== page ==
Una Mullally

Society, life and culture on the edge

Music documentaries at Sundance

What music docs are causing a fuss in Utah?

Thu, Jan 23, 2014, 09:36


I love reading all the coverage from Sundance, especially the documentaries that take off there, and even more so the music documentaries, because along with my buddy Cillian, we run the music documentary festival OneTwoOneTwo.

So which music films are causing a buzz this year at Sundance?

20,000 Days On Earth
An upcoming documentary on Nick Cave by Iain Forsyth and Jane Pollard explores Cave’s creative process through “staged scenarios” (one of which includes his old buddy Kylie Minogue.) Iain and Jane are artists and filmmakers with a special interest in music (one of their films showed Plan B on screen for the first time) and cultural reconstructions. You might remember them from A Rock ‘N’ Roll Suicide, the film that recreated Bowie’s Ziggy Stardust’s final performance. Rolling Stone has a Q&A with Cave about it the new doc here.

My Prairie Home
Rae Spoon is a transgender Canadian singer, and this documentary-musical explores Spoons life and music. HuffPo has a clip.

Under The Electric Sky
EDM time, bitches. This doc (from the directors of Katy Perry: Part Of Me) takes off its shirt and pulls on some neon bands to take a look at Electric Daisy Carnival, the commercial dance beast that has become America’s biggest festival. IndieWire gives it a B.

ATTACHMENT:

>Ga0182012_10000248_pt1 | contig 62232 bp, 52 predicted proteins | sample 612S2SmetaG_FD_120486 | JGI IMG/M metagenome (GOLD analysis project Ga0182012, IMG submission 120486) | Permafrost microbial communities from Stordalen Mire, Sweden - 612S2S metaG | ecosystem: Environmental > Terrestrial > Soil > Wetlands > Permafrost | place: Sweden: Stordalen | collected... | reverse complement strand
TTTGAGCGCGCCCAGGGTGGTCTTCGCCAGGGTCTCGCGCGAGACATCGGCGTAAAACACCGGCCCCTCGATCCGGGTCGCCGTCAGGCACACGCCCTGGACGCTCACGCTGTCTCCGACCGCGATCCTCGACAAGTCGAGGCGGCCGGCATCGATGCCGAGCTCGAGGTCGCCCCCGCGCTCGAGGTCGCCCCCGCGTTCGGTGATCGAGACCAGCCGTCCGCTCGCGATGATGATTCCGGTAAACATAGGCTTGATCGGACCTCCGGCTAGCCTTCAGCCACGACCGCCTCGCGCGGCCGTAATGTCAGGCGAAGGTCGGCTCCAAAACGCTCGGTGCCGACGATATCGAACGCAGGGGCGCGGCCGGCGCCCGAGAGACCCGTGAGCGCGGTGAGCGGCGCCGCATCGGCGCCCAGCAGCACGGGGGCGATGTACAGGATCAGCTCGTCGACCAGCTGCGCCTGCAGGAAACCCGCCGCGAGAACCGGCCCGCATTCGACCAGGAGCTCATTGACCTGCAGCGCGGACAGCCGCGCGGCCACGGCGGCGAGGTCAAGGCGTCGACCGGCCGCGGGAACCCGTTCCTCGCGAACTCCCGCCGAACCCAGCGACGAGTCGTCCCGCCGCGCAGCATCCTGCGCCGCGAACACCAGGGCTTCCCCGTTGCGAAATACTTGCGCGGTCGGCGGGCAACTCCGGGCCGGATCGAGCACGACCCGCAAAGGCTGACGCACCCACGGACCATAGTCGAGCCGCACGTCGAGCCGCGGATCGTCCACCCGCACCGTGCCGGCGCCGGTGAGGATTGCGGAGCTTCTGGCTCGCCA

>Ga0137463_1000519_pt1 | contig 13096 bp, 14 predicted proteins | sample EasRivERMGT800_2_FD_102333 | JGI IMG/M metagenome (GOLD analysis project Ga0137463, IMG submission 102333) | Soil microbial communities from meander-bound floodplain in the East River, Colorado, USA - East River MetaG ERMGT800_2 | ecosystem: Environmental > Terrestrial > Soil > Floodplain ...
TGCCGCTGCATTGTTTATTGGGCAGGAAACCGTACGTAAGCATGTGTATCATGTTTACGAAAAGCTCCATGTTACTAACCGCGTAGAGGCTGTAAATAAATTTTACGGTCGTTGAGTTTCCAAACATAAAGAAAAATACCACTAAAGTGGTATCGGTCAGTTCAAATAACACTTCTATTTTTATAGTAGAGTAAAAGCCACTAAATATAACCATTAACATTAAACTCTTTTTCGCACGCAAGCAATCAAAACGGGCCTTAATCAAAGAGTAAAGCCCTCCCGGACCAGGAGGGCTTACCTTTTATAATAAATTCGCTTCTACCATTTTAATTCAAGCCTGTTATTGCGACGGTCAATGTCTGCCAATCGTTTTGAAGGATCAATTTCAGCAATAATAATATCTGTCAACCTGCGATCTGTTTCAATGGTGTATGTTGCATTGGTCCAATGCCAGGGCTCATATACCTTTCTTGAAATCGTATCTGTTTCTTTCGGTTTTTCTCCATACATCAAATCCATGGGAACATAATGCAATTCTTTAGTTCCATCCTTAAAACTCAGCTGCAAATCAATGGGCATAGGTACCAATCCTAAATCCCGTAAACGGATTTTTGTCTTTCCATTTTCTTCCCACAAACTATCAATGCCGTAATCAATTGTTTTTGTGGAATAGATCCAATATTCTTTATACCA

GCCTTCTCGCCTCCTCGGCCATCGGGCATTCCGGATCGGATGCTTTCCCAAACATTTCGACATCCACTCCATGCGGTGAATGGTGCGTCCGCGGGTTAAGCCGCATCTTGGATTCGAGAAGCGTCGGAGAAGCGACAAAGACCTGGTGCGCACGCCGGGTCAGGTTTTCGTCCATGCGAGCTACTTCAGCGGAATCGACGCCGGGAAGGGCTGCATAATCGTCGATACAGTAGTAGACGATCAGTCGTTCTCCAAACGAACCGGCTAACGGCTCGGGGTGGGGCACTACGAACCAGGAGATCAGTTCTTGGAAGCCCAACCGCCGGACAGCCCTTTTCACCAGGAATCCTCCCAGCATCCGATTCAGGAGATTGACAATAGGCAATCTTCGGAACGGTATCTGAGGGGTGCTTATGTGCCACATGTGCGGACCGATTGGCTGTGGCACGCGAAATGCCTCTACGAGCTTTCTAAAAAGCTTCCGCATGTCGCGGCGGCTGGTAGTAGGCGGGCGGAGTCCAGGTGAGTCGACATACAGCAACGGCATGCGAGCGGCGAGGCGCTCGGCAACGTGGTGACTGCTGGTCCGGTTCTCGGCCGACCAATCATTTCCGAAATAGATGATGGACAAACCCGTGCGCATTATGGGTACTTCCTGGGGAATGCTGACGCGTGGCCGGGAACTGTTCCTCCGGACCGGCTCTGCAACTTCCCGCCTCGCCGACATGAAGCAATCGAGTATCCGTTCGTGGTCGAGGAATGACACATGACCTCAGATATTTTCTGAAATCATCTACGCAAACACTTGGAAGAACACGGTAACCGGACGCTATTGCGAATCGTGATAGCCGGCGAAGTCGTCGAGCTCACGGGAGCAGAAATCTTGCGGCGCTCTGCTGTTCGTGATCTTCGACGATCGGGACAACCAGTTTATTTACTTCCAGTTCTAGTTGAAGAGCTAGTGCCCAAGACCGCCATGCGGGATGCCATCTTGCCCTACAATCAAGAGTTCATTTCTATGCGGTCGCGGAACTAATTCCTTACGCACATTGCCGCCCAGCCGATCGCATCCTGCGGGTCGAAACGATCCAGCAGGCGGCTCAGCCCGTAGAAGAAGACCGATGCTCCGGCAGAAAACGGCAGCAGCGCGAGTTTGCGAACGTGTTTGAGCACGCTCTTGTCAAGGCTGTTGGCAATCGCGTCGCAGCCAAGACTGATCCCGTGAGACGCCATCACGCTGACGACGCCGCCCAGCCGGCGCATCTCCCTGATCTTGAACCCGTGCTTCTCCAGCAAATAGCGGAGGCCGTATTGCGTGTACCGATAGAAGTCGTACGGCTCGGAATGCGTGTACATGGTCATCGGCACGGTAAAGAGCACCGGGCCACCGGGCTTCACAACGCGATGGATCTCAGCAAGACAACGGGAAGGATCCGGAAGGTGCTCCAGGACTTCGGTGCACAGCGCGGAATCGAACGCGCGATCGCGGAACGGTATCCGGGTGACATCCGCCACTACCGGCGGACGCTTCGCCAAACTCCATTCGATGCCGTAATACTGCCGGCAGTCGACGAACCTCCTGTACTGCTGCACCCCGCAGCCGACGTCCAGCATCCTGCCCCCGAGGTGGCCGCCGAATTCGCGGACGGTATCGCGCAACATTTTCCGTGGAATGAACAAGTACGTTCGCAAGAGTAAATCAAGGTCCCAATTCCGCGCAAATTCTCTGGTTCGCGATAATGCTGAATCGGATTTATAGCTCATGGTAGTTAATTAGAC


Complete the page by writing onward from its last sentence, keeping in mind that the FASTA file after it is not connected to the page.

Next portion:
Finding Fela
The Fela Kuti doc is finally here. The fine documentary-maker Alex Gibney who is really knocking them out at the moment (We Steal Secrets, The Armstrong Lie, Mea Maxima Culpa) has the task of trying to tie together all the elements of Kuti’s complex life here. The Salt Lake Tribune, reviews it here.

Lambert & Stamp
This sounds like a great one, focussing on the managers behind The Who to construct a dark picture of the band, the culture, London, and ‘Tommy’. Variety bigs it up.

Alive Inside
Not focussed on any one star, band or movement, Alive Inside examines how music can help Alzheimer’s and dementia patients. The Telegraph has a piece on it here.

This May Be The Last Time
For music history fans this doc looks at the importance of the Native American ceremonial music of the Creek Nation.

In non-doc music film news:
This is a good summation of the non-doc music-related features showing at Sundance, including Stuart Murdoch’s (Belle & Sebastian) feature debut.

Memphis features Willis Earl Beal.

Lauren Hill narrates Concerning Violence.

No No: A Documentary looks great, and even better that Ad-Rock has done the score.

Return To Homs, looks fascinating: the story of a Syrian footballer-turned-protest singer and revolutionary fighter.
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Of course, there’s Frank, which turns Frank Sidebottom’s life on its head. Donald Clarke has a good run down of the rave reviews here.

There’s also Whiplash, about a drummer, and Anne Hathaway stars in the Brooklyn-based Once-a-like One Song, which the Guardian gives two stars.